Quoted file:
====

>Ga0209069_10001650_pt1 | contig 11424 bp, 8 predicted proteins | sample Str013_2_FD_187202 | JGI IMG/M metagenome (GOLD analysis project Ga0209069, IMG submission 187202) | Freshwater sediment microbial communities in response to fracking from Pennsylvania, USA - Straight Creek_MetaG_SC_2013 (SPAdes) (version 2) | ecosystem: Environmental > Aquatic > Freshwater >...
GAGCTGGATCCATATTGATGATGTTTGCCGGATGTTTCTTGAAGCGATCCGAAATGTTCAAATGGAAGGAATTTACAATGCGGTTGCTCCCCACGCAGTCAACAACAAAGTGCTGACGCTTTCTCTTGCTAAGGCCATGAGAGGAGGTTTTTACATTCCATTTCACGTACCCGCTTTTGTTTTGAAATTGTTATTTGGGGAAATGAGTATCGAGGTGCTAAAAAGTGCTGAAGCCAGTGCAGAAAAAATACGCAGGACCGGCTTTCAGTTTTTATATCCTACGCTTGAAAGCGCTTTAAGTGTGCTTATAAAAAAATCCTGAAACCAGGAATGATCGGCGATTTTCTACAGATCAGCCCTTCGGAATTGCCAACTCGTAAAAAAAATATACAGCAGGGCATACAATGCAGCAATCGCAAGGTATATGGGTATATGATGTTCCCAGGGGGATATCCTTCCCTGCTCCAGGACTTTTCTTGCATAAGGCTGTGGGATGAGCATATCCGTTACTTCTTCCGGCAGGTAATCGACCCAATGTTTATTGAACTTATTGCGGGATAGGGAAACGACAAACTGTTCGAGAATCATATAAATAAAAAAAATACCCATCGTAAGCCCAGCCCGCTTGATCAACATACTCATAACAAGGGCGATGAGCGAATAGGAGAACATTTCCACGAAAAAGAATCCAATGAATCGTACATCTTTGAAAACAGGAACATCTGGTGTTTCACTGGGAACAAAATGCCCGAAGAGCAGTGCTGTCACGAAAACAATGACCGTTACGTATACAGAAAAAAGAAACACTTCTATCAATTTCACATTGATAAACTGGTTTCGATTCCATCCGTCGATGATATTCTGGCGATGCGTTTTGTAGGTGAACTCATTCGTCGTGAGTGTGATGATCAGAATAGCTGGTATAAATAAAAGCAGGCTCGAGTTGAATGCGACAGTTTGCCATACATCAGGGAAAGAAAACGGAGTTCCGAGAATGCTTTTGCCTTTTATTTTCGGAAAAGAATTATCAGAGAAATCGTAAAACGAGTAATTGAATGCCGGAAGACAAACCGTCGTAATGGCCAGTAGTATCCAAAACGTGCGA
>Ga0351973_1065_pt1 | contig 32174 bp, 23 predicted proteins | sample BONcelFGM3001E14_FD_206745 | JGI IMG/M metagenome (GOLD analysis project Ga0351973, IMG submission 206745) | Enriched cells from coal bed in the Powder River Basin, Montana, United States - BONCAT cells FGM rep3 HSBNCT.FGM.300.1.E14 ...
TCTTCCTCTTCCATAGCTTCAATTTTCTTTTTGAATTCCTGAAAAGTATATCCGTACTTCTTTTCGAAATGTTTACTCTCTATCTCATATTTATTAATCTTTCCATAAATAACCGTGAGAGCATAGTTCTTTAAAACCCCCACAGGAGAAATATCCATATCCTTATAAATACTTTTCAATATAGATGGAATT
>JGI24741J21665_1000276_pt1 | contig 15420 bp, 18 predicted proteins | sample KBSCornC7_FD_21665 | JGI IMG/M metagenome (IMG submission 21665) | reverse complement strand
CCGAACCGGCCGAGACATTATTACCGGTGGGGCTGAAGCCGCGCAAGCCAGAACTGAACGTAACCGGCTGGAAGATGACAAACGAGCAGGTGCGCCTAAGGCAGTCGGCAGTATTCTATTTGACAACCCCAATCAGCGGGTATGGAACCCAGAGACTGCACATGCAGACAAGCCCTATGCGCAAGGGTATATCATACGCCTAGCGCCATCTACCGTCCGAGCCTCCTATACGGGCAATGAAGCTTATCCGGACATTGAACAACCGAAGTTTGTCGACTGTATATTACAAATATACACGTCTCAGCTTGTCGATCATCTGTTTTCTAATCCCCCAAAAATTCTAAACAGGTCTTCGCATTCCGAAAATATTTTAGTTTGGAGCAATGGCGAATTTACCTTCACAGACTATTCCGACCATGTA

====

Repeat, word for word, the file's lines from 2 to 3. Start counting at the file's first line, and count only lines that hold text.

GAGCTGGATCCATATTGATGATGTTTGCCGGATGTTTCTTGAAGCGATCCGAAATGTTCAAATGGAAGGAATTTACAATGCGGTTGCTCCCCACGCAGTCAACAACAAAGTGCTGACGCTTTCTCTTGCTAAGGCCATGAGAGGAGGTTTTTACATTCCATTTCACGTACCCGCTTTTGTTTTGAAATTGTTATTTGGGGAAATGAGTATCGAGGTGCTAAAAAGTGCTGAAGCCAGTGCAGAAAAAATACGCAGGACCGGCTTTCAGTTTTTATATCCTACGCTTGAAAGCGCTTTAAGTGTGCTTATAAAAAAATCCTGAAACCAGGAATGATCGGCGATTTTCTACAGATCAGCCCTTCGGAATTGCCAACTCGTAAAAAAAATATACAGCAGGGCATACAATGCAGCAATCGCAAGGTATATGGGTATATGATGTTCCCAGGGGGATATCCTTCCCTGCTCCAGGACTTTTCTTGCATAAGGCTGTGGGATGAGCATATCCGTTACTTCTTCCGGCAGGTAATCGACCCAATGTTTATTGAACTTATTGCGGGATAGGGAAACGACAAACTGTTCGAGAATCATATAAATAAAAAAAATACCCATCGTAAGCCCAGCCCGCTTGATCAACATACTCATAACAAGGGCGATGAGCGAATAGGAGAACATTTCCACGAAAAAGAATCCAATGAATCGTACATCTTTGAAAACAGGAACATCTGGTGTTTCACTGGGAACAAAATGCCCGAAGAGCAGTGCTGTCACGAAAACAATGACCGTTACGTATACAGAAAAAAGAAACACTTCTATCAATTTCACATTGATAAACTGGTTTCGATTCCATCCGTCGATGATATTCTGGCGATGCGTTTTGTAGGTGAACTCATTCGTCGTGAGTGTGATGATCAGAATAGCTGGTATAAATAAAAGCAGGCTCGAGTTGAATGCGACAGTTTGCCATACATCAGGGAAAGAAAACGGAGTTCCGAGAATGCTTTTGCCTTTTATTTTCGGAAAAGAATTATCAGAGAAATCGTAAAACGAGTAATTGAATGCCGGAAGACAAACCGTCGTAATGGCCAGTAGTATCCAAAACGTGCGA
>Ga0351973_1065_pt1 | contig 32174 bp, 23 predicted proteins | sample BONcelFGM3001E14_FD_206745 | JGI IMG/M metagenome (GOLD analysis project Ga0351973, IMG submission 206745) | Enriched cells from coal bed in the Powder River Basin, Montana, United States - BONCAT cells FGM rep3 HSBNCT.FGM.300.1.E14 ...